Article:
”Olossë take me! The prodigal’s son returns.” He grabbed Magor in a fierce bear hug. ”Welcome home.”

”Hold, Chieftain, we’re drowning here.”

Magor’s brother chuckled. The fur covered elf smacked one hand to his chest with a metal crash. ”Tera-Macil. .” he replied respectfully.

‘Macil’ returned the salute. ”Get the gate closed, and finish up here. My brother and I need to talk.”

The three vanished inside the mountain, the door scraping across the pave-stones to close with a crash as locks and bars slid into place. Snow continued to fall, and the watchful night closed in.

A long hall, adorned with banners and torches, with stone-faced soldiers in blue and silver standing unceasing watch ran into the mountain for two-score meters, passageways leading to the barracks’ of the guards and sentries branching off. At the end of the hall, the center of the road dropped steadily downward, moving further underground. After a time, the GateHall ended in a oval room, beside a bottomless chasm hewn straight down into the rock. Pulleys and platforms plied up and down, maintaining the flow of elves up and down. Moving to the lift, Macil and Magor entered, pulled a lever, and dropped several hundred meters down. Lights shown all about, from veins of gold and silver running through the stone walls, from which light cast by a thousand torches was reflected tenfold. A ringing of hammers echoed through the long shaft down, the elven miners ever at work in the lowest caverns and passages of the deep. Scores of hallways, roads, streets and the like split off at various levels thoughout the pulley-shaft, spreading through the mountain like a massive anthill. This was Helcar, the largest of the Helcelen cities, and it had been wrought in the ancient ages of the world.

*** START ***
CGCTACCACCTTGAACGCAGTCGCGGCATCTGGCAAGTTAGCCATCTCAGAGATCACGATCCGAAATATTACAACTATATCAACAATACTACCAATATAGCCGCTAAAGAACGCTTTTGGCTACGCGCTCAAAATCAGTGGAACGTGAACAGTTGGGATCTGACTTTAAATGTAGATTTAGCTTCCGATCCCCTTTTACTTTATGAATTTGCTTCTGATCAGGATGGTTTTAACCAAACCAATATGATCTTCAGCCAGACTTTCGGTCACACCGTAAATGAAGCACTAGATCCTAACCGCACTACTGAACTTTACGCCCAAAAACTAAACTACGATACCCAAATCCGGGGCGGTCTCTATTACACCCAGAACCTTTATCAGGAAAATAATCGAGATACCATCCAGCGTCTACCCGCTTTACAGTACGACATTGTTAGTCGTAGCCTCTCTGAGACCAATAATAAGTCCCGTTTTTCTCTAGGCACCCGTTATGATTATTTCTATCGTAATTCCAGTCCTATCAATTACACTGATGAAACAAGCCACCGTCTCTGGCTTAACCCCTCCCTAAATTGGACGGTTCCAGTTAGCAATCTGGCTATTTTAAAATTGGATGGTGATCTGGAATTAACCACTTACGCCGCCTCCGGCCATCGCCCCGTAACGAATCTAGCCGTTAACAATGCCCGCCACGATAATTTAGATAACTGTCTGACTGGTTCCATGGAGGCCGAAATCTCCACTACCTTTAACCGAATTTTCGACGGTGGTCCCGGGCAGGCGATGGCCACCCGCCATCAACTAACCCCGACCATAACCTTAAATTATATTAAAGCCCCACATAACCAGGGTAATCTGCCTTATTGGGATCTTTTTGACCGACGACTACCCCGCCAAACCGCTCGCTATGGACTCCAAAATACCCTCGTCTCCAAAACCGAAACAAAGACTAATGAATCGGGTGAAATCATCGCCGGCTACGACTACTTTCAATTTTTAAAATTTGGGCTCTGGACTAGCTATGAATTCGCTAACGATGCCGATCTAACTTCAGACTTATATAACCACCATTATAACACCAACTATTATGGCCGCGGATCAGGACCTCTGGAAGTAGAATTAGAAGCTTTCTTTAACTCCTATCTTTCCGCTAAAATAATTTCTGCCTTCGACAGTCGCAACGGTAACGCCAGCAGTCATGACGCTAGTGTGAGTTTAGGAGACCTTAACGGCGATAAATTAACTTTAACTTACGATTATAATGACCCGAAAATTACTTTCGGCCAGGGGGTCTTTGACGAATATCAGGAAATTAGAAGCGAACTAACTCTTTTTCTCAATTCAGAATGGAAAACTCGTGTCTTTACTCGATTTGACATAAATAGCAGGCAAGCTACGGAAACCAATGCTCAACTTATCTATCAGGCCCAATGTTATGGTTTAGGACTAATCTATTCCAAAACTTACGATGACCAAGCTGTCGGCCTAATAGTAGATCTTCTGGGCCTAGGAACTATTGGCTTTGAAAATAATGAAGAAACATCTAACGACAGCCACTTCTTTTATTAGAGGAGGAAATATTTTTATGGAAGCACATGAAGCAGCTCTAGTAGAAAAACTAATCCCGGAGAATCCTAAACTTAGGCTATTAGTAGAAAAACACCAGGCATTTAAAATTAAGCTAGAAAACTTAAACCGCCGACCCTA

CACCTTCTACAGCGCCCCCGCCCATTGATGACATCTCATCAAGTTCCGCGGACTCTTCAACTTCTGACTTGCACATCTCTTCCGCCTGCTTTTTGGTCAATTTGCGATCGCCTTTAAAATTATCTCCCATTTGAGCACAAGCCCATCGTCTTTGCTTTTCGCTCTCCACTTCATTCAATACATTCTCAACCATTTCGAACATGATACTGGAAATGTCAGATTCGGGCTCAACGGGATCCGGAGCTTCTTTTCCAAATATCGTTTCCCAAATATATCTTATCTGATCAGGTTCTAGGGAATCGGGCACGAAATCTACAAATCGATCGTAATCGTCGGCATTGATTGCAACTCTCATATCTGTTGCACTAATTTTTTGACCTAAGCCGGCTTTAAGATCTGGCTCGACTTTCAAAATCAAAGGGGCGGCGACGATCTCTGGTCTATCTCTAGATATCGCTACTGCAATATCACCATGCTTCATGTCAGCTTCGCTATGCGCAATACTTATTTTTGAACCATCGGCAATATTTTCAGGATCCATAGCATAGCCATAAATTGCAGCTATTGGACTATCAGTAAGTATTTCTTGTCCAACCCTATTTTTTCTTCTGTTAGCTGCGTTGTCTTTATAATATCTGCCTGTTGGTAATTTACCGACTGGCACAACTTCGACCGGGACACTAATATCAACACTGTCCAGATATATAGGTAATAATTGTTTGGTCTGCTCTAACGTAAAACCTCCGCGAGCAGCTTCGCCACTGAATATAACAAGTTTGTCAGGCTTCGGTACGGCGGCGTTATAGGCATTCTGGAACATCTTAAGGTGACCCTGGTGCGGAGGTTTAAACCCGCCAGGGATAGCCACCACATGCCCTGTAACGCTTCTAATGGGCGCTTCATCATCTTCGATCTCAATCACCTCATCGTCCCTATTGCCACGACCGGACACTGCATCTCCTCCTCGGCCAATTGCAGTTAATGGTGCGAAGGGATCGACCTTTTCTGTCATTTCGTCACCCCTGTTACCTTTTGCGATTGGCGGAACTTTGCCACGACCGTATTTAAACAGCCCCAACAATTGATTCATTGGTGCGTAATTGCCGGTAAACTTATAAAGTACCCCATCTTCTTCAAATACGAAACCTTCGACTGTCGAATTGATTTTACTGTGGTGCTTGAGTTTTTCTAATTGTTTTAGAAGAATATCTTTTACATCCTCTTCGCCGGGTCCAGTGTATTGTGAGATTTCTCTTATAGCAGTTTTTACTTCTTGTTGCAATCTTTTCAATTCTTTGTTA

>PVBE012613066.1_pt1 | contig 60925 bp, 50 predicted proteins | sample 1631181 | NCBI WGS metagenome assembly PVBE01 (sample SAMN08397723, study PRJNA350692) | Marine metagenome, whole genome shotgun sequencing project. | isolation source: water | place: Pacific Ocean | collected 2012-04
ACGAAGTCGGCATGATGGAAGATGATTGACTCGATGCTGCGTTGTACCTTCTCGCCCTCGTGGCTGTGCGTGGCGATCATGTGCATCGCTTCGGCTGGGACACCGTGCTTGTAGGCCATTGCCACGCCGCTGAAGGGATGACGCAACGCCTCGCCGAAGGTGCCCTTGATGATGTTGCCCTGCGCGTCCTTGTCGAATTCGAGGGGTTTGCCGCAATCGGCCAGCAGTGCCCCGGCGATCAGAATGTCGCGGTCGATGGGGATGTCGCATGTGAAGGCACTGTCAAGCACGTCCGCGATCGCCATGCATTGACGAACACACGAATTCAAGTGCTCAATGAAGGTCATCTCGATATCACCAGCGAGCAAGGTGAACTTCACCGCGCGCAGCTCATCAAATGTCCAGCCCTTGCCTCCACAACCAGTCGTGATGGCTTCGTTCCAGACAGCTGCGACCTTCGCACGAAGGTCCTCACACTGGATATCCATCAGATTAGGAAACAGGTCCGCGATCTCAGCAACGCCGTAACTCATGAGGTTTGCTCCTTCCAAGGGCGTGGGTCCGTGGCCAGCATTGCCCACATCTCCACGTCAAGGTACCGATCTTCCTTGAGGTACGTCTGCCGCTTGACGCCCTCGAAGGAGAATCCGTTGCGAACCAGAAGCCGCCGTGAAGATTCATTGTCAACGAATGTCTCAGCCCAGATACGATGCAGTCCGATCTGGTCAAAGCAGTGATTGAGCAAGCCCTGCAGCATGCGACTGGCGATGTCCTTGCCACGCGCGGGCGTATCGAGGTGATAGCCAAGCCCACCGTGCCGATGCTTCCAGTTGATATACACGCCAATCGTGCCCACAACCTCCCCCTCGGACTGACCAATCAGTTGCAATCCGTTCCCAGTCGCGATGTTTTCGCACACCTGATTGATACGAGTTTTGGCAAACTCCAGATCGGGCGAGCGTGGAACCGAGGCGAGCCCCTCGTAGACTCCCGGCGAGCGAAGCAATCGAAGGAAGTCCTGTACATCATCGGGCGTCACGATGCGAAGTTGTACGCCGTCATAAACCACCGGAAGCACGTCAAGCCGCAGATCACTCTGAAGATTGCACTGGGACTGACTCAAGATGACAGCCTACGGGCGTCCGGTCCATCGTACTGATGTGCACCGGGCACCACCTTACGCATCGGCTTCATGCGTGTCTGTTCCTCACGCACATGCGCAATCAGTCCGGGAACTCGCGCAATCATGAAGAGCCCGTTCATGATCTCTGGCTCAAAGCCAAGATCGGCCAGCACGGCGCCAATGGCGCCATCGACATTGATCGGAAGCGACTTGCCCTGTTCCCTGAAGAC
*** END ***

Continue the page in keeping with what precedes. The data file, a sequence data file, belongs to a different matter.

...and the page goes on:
But there were signs of decay. Macil could seem them with his plain eyes on the long ride down. While the upper levels were mainly populated by soldiers and warriors of the Sorni Clan, and the levels directly beneath them were virtually awash in the remainder of the clan, who made their homes there, below that the number of elves to be seen dropped off dramatically. Helcar was vast, originally built to hold all the clans in times of need, but barely a fifth of it was in use now. Macil shook his head. Too many empty passages, abandoned homes carved into the rocks.

The last few meters of the ride were quiet, aside from the grinding gears of the trolley, and the lift-shaft sank into darkness for a few moments. But suddenly and without warning, the walls vanished, and Magor and Macil were slowly moving down into the center of a seemingly endless hall. Might pillars hundreds of feet high ran up all around, sustaining the full weight of the mountain. Here was where the Sorni retreated when all hope was lost, the Hall of Kings.

Fully half the Sorni Clan were gathered, trading, working, building, or living. Many of the pillars were interconnected by stone bridges, and houses, homes, and hamlets clung to the walls. At the far end eastern end of the hall, stood a wall made of iron and steel, set into the rock by unknown hands, with a archway to a gate set into the center. The faces of forgotten lords and kings were set in images of stone, but through the archway, where a gate might normally have stood, was only smooth stone, leading to nowhere.

The lift stopped, coming to a halt on the floor. Below them, the shaft continued on for a distance that even the elves had forgotten, the blackness swallowing everything. Macil did not bother with the pit at his feet however. He and his brother exited the platform, which beginning immediately rising once again towards the surface, and moved along a road set into the ‘floor’ of the gigantic hall, pushing through the steady flow of traffic.

After a few minutes walk, they reached one of the pillars, opened a door, and climbed up several steps of stairs, exited the pillars and crossed a bridge into the southern end of the hall, followed a series of passageways that twisted and turned for a few minutes more, and entered the Sornion home.